Algorithm. The ECM-sketch combines the well-known Count-Min sketch structure [2], which is used for conventional streams, with a state-of-the-art tool for sliding-window statistics, i.e. the Exponential Histograms [3].The input of the ECM-sketch data structure is a number of distributed data streams. The output of the ECM-sketch algorithm is a sliding window sketch synopsis that can provide provable, guaranteed error performance for queries, and can be employed to address a broad range of problems, such as maintaining frequency statistics, finding heavy hitters, and computing quintiles in the sliding-window model.
Algorithm. Hall This algorithm is designed to emulate the effect of reverberation in real concert halls. Unsurprisingly, this makes it particularly suited to acoustically recorded material, though it is also ideal for any sort of multitracked music, to provide a common sense of space. The algorithm comprises two distinct elements: early reflections and reverberation.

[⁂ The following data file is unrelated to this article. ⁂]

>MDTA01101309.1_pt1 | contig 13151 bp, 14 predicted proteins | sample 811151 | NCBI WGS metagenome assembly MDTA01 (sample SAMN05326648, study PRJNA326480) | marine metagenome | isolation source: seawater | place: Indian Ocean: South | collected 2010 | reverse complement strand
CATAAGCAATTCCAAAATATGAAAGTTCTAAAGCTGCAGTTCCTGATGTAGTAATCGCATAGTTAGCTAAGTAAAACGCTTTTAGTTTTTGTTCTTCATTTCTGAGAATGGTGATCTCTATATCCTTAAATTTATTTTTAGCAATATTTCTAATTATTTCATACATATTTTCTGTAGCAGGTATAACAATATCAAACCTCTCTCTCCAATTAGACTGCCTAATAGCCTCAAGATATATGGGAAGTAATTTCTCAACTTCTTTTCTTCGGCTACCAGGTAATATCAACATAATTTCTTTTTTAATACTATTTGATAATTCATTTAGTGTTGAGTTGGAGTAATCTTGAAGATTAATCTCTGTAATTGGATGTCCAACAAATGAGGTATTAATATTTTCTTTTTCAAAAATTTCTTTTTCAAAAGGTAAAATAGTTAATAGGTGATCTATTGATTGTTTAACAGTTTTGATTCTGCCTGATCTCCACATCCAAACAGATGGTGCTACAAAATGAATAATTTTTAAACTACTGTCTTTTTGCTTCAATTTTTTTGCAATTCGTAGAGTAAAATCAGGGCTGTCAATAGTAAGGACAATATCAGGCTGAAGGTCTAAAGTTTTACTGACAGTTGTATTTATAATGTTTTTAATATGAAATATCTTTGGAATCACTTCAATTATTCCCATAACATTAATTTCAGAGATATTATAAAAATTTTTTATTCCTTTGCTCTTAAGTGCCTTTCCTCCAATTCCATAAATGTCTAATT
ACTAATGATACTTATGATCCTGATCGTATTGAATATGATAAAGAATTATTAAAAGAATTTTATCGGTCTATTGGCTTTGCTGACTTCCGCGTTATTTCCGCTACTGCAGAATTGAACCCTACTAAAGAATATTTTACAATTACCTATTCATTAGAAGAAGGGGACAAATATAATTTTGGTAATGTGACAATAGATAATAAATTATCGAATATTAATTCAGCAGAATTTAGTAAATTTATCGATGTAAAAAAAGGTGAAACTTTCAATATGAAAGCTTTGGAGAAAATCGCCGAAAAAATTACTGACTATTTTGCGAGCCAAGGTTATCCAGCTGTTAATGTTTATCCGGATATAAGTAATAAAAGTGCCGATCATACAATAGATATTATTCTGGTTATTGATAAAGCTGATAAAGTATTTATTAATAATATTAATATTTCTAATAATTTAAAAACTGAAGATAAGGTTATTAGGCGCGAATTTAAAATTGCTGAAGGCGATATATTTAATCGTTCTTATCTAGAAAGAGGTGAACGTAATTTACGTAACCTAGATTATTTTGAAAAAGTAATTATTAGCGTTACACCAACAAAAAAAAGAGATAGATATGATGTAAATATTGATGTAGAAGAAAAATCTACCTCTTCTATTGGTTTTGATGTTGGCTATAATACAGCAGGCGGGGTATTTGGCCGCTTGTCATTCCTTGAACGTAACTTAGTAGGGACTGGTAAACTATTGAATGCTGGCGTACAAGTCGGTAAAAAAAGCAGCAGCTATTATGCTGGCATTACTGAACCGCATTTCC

Algorithm. GRAPHICAL AUTHENTICATION A graphical password is an authentication system that works by having an user select from images in a specific order presented in a graphical user interface (GUI). <% String x1,x2,y1,y2; String xx1,xx2,yy1,yy2; String uid = request.getParameter("uid"); x1=request.getParameter("x1"); x2=request.getParameter("x2"); y1=request.getParameter("y1"); y2=request.getParameter("y2"); xx1=request.getParameter("xx1"); xx2=request.getParameter("xx2"); yy1=request.getParameter("yy1"); yy2=request.getParameter("yy2");